New York Gov. Andrew Cuomo warned Tuesday of growing coronavirus clusters in large Orthodox Jewish communities around New York City that he worries could spread uncontrollably if they aren’t quickly contained.
State health officials are investigating 20 of the state’s ZIP codes where Covid-19 hot spots appear to be growing. The percentage of total tests returning positive, or the “positivity rate,” in some of those ZIP codes has reached above 10%, far beyond the roughly 1% infection rate New York has reported for weeks.
“The activity in the cluster is very different than what’s going on in the rest of the state,” Cuomo said during a press briefing in New York City. The state’s Covid-19 positivity rate is 1.1% while the average for the 20 ZIP codes with the highest rates is more than 5%, he said, adding that at least one county has a positivity rate of about 20%.
The coronavirus clusters are coming from Brooklyn as well as Orange and Rockland counties, he said. “These hot spots are five times that number,” he said of the positivity rate. Many of the reported clusters are in ZIP codes that “overlap” with large Orthodox Jewish communities, he said.
The Democratic governor said he plans to meet with religious leaders from the Orthodox Jewish community and warned that health measures he ordered to curb the spread of the coronavirus “apply to every religion.”
“This is a concern for their community, public health concern for their community. It’s also a public health concern for surrounding communities,” Cuomo said. “A cluster today can be community spread tomorrow.”
Cuomo’s caution for the religious community comes amid the Jewish High Holy Days of Rosh Hashana and Yom Kippur, which began in mid-September, and just before Sukkot, another celebrated Jewish holiday in early October.
The New York governor’s concern is similar to New Jersey Gov. Phil Murphy who said last week that coronavirus cases could surge after Yom Kippur events. Ocean County and Lakewood Township more specifically reported growing Covid-19 cases that Murphy said were likely due to Rosh Hashana, Politico reported Friday.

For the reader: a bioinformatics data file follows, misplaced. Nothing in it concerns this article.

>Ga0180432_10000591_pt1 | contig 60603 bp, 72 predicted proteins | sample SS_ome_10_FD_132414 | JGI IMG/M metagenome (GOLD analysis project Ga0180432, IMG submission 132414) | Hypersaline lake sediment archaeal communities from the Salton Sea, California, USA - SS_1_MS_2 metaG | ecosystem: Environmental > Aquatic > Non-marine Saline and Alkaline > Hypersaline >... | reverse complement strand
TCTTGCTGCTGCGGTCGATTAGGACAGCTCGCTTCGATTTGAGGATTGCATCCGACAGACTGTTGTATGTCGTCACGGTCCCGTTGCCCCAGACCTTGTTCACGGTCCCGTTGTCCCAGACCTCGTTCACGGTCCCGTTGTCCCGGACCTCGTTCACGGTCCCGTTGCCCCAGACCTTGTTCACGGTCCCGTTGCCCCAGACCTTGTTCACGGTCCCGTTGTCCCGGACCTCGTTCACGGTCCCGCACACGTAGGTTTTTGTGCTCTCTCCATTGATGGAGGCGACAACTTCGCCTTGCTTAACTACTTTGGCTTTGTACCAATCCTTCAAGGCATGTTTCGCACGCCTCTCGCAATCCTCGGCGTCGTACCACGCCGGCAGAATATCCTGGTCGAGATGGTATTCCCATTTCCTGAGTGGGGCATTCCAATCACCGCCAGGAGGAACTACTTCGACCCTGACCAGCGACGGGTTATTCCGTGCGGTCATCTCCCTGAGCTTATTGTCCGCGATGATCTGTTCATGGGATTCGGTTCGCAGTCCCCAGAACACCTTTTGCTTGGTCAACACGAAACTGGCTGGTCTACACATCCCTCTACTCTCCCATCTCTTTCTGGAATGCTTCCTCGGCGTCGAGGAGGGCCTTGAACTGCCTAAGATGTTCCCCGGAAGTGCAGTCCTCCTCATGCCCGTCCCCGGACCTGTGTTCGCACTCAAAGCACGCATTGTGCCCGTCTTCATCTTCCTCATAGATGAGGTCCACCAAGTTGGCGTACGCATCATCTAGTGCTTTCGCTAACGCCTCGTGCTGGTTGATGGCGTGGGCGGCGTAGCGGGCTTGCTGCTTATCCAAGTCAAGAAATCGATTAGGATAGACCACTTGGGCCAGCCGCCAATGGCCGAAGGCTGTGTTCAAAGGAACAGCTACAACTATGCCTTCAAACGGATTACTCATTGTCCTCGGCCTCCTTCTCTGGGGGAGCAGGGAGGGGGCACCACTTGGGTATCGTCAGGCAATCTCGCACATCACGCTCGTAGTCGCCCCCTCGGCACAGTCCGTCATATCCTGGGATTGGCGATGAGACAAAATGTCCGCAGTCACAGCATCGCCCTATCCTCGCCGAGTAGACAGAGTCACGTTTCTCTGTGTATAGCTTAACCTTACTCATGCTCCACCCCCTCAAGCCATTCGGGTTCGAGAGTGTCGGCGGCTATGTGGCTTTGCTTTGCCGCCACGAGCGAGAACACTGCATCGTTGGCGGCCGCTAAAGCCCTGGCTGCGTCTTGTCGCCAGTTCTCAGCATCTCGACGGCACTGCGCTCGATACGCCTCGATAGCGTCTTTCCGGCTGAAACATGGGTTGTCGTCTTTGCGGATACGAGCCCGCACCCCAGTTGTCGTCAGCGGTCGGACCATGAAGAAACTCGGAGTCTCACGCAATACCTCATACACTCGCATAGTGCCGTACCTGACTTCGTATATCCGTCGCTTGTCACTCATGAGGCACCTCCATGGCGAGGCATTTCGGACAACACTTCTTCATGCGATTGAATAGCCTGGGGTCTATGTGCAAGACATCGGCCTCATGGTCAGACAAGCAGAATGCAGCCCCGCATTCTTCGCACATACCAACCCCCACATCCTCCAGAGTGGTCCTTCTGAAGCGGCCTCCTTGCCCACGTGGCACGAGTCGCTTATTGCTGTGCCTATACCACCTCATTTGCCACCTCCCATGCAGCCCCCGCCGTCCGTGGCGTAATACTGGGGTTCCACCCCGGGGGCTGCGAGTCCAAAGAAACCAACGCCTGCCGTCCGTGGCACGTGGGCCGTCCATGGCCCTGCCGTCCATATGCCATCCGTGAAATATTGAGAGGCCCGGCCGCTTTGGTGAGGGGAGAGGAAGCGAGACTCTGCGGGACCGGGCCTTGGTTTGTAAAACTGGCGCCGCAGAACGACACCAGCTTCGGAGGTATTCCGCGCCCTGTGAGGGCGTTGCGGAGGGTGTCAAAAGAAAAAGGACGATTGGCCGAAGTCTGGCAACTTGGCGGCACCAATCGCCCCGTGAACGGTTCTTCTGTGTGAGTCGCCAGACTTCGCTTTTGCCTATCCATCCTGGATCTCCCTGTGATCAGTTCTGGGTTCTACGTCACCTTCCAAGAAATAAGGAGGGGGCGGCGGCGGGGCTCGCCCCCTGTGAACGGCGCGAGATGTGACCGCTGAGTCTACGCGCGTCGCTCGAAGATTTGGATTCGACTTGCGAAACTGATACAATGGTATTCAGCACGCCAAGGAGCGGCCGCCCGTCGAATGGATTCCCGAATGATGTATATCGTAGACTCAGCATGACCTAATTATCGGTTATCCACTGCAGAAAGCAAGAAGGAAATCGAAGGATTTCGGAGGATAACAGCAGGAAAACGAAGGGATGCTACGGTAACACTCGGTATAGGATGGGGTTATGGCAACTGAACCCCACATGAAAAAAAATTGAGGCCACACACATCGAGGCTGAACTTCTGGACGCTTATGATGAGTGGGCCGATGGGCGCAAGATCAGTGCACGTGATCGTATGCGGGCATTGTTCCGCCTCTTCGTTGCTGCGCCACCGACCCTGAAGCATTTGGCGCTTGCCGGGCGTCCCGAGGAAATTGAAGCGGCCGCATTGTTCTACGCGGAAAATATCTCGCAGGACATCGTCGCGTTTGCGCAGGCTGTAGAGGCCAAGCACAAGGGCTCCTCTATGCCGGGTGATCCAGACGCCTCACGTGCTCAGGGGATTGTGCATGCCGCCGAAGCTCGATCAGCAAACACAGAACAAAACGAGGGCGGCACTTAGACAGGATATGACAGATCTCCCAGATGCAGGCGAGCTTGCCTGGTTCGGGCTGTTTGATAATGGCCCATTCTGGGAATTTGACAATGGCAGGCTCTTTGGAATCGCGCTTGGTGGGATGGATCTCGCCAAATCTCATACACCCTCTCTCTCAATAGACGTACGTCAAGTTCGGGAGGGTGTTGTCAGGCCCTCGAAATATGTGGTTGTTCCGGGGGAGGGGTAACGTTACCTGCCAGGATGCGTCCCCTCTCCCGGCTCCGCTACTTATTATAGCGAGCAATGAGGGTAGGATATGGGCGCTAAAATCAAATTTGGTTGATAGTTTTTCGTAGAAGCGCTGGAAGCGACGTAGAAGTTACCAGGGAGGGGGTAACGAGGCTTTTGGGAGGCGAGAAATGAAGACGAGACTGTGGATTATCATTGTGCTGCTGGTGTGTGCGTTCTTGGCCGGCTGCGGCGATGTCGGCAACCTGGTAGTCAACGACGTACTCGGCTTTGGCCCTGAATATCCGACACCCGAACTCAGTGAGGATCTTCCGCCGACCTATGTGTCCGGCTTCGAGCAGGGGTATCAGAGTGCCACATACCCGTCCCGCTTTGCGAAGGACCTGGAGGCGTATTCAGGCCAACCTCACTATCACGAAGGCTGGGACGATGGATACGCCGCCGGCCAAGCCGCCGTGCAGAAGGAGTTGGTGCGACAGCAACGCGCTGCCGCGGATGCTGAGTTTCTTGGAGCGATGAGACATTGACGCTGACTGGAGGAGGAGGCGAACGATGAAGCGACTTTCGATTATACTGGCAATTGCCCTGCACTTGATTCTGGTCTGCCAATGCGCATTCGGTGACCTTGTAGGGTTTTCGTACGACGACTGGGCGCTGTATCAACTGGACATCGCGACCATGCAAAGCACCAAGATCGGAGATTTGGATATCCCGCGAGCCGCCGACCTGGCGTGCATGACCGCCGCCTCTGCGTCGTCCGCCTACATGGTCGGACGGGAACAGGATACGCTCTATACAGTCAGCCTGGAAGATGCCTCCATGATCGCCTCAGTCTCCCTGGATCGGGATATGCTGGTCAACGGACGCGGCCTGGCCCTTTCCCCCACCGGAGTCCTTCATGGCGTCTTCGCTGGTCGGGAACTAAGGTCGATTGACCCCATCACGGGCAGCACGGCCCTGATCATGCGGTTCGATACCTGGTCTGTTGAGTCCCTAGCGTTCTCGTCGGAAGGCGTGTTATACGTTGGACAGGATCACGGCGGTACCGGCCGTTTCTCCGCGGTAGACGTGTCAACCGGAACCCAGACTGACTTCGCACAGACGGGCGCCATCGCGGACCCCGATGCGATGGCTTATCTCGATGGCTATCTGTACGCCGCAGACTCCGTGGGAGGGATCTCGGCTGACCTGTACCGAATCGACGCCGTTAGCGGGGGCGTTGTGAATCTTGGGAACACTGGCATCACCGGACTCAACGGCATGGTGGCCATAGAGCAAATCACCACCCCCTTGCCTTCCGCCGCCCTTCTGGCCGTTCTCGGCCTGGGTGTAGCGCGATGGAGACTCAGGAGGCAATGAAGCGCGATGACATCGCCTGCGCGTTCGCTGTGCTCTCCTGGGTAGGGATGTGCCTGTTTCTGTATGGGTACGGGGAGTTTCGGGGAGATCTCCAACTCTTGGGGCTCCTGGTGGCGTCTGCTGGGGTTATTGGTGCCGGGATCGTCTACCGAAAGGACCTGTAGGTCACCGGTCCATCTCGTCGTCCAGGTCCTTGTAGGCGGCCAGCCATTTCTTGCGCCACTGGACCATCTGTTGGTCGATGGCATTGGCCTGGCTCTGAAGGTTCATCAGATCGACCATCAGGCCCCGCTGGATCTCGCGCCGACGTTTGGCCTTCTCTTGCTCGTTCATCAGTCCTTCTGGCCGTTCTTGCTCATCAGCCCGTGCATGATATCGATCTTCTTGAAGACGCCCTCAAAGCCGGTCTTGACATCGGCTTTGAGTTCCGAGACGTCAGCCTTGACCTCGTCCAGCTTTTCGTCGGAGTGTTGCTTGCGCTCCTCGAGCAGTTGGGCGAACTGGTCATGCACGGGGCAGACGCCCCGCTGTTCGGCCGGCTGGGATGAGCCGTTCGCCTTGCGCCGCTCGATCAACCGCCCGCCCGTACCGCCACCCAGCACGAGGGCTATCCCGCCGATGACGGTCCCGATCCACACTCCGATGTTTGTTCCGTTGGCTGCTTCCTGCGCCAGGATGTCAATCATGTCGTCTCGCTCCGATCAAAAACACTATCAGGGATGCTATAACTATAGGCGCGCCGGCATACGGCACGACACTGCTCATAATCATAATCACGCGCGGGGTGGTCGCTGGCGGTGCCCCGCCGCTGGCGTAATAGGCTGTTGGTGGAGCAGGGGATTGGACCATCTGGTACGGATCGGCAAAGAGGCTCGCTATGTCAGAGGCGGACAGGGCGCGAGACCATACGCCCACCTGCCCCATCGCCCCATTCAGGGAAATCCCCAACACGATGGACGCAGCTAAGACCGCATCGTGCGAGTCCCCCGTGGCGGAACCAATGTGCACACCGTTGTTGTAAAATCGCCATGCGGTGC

New York City Mayor Bill de Blasio previously issued warnings to the Orthodox Jewish community in early April, calling a funeral for a rabbi that drew thousands of mourners in Brooklyn “absolutely unacceptable.”
The increase in Covid-19 cases is a troubling sign for the state as it prepares to reopen restaurants for indoor dining and schools for in-person learning in its most populous city. Earlier on Tuesday, de Blasio said that the city reported a local positivity rate over 3% — the highest that figure has been in months.
Cuomo has repeatedly implored local leaders, specifically in the New York City area, to take more stringent action against people and businesses who disobey the state’s public heath requirements.
The governor delayed reopening indoor dining in the Big Apple for more than two months as cases surged in other parts of the country and local authorities failed to enforce social distancing and mask-wearing rules. Cuomo eventually gave the city’s restaurants the green light to reopen indoor dining sections at 25% occupancy beginning Thursday.
“We’ve shared all this data with the local governments. They’re the first line of defense. They must respond,” Cuomo said Tuesday, reiterating that “mask wearing is a law” regardless of someone’s personal view of them.
“Local governments are supposed to be enforcing the law and they haven’t been, many of them. And then we’re shocked when there’s a cluster,” he said.
— CNBC’s Will Feuer contributed to this report.
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